The bigger the better. This is the motto that New York City real estate developers seem to be abiding by when planning new residential projects.
With new construction driving the housing market and developers targeting the high-end buyer, inventory for smaller-scale apartments, specifically the studio, is low -- the larger the apartment, the larger the inventory.
Despite the demand for studio apartments, developers have reasoning for their choices. According to the New York Daily News, "developers can get a higher price per square foot for larger family apartments"; therefore, they target the buyer who is willing to pay a higher price for more space. However, the larger apartments aren't necessarily "the sprawling trophy units" that have covered the headlines but are, for example, more cost-efficient three-bedrooms with more usable square footage rather than those with a more spread-out layout.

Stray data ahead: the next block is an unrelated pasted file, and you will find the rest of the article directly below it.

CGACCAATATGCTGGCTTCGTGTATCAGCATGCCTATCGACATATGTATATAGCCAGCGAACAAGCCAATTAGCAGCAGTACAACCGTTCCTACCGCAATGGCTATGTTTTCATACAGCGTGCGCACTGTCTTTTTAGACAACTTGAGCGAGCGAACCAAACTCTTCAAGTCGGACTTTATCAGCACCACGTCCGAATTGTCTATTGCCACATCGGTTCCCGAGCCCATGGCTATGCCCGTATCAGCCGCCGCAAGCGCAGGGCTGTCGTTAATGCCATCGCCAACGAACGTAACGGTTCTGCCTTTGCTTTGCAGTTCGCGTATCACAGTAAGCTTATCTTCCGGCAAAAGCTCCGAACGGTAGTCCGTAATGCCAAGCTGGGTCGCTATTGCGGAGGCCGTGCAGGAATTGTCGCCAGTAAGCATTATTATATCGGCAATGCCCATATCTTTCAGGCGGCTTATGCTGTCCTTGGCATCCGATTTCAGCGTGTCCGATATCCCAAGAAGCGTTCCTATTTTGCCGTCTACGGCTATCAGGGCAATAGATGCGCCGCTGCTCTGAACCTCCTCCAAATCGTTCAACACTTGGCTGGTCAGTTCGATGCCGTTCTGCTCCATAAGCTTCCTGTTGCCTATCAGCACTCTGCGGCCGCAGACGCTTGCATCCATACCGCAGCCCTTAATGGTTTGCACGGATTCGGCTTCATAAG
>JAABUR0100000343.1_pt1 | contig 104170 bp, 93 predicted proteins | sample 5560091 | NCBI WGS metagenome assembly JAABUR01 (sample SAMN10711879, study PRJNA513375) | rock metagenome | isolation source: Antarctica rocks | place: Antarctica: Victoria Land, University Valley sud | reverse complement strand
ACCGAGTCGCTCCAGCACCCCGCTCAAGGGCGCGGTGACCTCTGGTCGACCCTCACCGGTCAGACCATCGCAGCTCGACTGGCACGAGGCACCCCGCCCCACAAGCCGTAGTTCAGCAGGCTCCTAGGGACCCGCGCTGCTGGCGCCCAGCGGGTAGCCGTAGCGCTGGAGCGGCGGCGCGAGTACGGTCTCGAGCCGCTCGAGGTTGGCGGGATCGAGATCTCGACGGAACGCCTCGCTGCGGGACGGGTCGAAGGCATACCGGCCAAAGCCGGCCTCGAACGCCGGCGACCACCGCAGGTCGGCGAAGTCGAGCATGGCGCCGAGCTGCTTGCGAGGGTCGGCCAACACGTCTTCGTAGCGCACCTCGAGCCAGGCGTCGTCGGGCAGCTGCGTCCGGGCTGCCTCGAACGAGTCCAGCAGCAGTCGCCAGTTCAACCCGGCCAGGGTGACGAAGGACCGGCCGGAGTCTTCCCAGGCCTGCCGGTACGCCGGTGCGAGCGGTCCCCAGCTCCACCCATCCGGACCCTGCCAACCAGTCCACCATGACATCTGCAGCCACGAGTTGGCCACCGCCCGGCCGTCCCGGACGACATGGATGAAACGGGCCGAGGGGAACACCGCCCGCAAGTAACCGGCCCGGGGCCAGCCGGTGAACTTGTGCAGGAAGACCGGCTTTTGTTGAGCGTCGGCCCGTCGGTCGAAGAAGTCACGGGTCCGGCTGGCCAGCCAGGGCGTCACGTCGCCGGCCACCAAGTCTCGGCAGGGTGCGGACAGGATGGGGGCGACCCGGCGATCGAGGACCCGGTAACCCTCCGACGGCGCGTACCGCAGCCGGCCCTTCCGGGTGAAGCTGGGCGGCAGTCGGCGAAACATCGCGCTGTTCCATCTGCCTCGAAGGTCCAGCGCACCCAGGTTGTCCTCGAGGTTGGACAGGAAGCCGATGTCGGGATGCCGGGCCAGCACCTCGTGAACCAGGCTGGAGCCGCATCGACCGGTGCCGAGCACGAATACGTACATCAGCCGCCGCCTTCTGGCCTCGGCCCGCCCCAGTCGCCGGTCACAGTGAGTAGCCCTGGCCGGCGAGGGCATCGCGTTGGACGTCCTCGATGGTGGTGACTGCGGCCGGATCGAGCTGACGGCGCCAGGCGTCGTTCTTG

Regardless of the high inventory of larger units, the demand for studios is still not being met, with them occupying only 4 percent of new inventory. Supply and demand has driven the purchase price for a studio to skyrocket -- in the past year, the median price for a studio in a new Manhattan development increased 60-percent, and overall, including resales, 5-percent. This trend not only threatens to block first-time home buyers from purchasing in new developments but makes it increasingly hard to buy in general.
While purchase inventory certainly has its effect on the sales market, it does on the rental market as well. The increased difficulty of purchasing a smaller unit in the city forces those willing to buy to revert back to rentals, driving up demand and price.
With so many new projects to be launched in the next couple of years, the response from developers is anticipated to follow this trend.